This week's edition of New Music Thursdays was curated by Notes From Middle America columnist Danny R. Phillips.
It’s a bit like running through razor blades then diving into a swimming pool full of rubbing alcohol when a band takes on groups like The Cure, Bloc Party, Jane’s Addiction, New Order and Franz Ferdinand: the chances of catastrophe and painful death are magnified by 47 million.
Many acts have tried to ape their heroes and have failed miserably (see Bauhaus doppelgangers She Wants Revenge). The Killers have attempted to mug U2, Springsteen and Joy Division for their sound and the results have, for the most part, been more lukewarm than killer. The one-time touted second coming of rock, The Strokes, attempted to borrow from the Television and Lou Reed songbooks and quicker than you can say “Marquee Moon” the band went the way of the dodo bird.
But sometimes, when the clouds part, the seas grow calm and beasts large and small live together in harmony, a band that covets their influences and shapes said influences into something all their own comes along. That band in this case is Kansas City, Missouri’s, Queens Club.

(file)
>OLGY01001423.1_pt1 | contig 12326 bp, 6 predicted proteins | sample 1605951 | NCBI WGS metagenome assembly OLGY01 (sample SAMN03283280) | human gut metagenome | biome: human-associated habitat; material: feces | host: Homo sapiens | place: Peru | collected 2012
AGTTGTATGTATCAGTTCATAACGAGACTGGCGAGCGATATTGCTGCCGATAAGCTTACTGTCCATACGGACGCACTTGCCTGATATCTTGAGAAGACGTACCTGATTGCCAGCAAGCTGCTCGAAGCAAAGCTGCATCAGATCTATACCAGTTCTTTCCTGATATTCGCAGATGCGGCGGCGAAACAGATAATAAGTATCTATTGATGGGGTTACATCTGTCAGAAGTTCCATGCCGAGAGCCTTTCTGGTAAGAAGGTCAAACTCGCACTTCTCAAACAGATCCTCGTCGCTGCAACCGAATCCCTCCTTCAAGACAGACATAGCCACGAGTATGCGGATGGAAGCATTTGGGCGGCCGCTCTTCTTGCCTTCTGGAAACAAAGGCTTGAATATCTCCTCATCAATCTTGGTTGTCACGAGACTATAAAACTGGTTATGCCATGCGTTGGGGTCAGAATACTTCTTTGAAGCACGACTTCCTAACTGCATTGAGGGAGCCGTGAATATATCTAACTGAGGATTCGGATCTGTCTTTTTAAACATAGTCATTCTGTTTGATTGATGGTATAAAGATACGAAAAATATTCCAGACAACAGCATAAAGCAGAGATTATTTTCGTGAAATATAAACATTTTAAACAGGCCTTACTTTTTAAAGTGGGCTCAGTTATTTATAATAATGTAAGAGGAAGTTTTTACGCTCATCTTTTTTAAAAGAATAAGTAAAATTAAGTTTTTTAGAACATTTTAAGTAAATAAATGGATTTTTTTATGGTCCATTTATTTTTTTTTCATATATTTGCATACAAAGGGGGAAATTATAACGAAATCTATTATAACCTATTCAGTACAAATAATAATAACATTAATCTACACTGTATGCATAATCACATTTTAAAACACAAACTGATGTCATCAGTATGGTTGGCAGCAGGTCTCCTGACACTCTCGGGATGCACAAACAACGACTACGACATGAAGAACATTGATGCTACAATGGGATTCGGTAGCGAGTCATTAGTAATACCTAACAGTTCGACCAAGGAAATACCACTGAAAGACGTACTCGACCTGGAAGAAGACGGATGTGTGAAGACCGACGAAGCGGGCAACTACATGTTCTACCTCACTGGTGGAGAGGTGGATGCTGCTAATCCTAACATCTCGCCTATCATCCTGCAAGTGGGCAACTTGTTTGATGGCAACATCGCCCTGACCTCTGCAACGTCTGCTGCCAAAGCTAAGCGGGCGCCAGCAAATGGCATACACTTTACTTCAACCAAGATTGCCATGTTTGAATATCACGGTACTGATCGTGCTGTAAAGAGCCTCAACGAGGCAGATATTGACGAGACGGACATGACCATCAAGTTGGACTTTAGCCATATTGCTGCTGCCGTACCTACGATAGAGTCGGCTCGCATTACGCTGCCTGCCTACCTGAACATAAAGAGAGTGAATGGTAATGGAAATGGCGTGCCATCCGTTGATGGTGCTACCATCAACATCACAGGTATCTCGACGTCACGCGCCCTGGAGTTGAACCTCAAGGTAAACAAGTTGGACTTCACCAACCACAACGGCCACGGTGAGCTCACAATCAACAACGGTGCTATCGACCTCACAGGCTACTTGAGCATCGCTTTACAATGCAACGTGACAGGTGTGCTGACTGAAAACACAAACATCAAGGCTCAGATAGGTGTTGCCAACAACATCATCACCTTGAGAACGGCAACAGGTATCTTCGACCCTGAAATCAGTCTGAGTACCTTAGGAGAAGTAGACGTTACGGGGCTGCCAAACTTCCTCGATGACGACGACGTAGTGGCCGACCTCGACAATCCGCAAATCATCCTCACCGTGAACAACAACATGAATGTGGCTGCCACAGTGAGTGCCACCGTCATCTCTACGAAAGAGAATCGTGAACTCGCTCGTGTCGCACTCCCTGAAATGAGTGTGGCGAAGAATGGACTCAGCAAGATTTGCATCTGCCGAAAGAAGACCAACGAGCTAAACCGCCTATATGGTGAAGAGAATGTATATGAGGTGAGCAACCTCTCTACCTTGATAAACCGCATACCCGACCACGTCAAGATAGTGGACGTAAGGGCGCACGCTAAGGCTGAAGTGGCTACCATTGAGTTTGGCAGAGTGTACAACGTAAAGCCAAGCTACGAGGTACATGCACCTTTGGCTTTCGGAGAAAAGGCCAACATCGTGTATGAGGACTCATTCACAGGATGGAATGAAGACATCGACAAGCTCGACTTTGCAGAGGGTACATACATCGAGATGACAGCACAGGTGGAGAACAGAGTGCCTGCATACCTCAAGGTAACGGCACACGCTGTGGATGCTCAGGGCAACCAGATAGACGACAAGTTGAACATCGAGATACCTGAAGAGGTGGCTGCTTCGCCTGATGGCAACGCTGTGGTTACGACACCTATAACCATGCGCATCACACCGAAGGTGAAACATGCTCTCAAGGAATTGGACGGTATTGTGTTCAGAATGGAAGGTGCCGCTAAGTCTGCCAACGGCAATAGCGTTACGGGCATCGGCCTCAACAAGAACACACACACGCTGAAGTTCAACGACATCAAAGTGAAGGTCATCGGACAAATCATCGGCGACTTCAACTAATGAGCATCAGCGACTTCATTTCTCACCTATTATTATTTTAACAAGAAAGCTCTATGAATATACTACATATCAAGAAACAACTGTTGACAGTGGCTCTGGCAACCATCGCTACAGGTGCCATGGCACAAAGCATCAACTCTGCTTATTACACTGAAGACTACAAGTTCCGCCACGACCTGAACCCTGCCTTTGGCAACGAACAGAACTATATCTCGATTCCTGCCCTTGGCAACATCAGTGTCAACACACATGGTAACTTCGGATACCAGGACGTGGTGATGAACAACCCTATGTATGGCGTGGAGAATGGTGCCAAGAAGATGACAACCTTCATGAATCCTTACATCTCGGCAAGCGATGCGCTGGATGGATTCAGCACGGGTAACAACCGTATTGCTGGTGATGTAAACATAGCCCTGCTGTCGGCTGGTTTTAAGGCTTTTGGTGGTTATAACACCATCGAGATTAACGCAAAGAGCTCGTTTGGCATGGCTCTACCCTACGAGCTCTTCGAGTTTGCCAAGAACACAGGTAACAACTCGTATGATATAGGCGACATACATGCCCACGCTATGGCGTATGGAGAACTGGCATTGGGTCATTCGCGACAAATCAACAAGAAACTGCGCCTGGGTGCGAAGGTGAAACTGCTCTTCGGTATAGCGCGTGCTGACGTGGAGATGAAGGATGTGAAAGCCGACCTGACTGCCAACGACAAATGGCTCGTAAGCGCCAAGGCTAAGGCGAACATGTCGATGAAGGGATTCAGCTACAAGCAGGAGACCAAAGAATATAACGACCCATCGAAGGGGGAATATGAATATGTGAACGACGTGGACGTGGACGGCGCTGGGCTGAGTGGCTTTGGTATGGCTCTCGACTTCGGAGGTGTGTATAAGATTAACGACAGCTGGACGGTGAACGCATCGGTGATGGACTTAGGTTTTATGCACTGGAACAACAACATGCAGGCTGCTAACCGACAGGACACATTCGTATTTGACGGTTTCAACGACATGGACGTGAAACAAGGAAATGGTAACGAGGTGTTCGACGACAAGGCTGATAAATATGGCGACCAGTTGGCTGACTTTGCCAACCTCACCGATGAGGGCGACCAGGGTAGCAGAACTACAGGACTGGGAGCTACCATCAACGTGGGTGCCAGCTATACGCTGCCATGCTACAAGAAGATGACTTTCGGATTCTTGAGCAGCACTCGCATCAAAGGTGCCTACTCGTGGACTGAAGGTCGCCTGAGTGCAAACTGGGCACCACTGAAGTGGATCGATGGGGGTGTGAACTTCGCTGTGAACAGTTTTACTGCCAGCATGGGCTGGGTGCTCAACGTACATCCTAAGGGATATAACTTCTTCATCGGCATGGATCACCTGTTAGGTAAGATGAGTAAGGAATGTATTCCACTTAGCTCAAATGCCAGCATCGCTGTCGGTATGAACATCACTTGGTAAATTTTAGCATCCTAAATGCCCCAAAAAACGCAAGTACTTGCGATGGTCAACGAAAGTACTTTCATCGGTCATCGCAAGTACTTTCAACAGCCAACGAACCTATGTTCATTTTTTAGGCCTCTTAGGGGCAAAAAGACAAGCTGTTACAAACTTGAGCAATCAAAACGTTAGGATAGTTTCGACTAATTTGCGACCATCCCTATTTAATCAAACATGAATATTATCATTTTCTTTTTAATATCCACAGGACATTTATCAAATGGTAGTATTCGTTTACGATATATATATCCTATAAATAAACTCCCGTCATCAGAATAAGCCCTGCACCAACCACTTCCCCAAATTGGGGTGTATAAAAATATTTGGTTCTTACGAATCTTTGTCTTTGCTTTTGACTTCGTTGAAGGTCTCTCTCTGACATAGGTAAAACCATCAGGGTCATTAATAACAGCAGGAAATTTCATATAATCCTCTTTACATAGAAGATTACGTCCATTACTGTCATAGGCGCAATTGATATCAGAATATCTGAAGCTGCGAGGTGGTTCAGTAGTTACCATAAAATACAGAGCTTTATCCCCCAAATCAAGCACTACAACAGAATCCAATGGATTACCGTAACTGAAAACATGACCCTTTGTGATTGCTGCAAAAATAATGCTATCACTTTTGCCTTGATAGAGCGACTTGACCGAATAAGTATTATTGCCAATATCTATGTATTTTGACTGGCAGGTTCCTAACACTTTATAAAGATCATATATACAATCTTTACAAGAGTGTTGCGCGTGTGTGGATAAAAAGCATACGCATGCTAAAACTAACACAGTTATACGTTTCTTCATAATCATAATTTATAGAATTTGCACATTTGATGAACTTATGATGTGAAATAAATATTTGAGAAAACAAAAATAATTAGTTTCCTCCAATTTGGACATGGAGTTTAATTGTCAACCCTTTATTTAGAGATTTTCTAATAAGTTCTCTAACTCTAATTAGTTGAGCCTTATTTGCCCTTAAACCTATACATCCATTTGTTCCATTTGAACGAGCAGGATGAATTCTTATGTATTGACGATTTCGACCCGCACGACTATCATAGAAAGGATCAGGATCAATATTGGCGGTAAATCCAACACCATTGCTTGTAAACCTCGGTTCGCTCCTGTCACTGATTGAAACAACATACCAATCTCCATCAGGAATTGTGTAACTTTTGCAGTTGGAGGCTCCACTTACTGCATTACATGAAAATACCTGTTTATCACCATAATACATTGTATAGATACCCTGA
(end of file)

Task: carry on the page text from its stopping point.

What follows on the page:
QC first began gathering attention through their expansive live shows and a strong push from Kansas City alternative rock radio station 96.5 The Buzz, specifically the Sunday evening local music showcase Homegrown Buzz. Early last year the newly formed band (Tyler Bottles - bass, Jake Ryan - drums/ programming, Daniel Eaton - vocals/guitars and Andrew Nichols - guitars/vocals/programming) became a local sensation with their debut single “Nightmarer” and word of mouth was so strong that late last year they did a showcase for the record label Tooth and Nail.
Though no deal is set as of yet, Tyler Bottles told me that they are optimistic. “We’re really hoping to get signed, every band that makes music wants to have their music heard. But if we don’t, we’ll release it ourselves and see what happens.”
The album, so far untitled, is a perfect storm of Euro dance rock, indie sophistication and a sprinkling of punk rock’s filth and fury snottiness (see the pummeling track "I’m American"); all aspects of the Queens Club dynamic fit together smoothly like cogs in a well oiled machine. It’s almost frightening to me that a band that’s only been together a little over a year can kick out a debut this tight, well written and infectious. Yes, the clouds have parted, dogs are living peacefully with their feline friends and the rock Gods have smiled on this Midwestern band. Take my advice: When they come to your town, go and see them in the club because soon enough, they’ll be selling out stadiums.
Listen to Queen's Club here.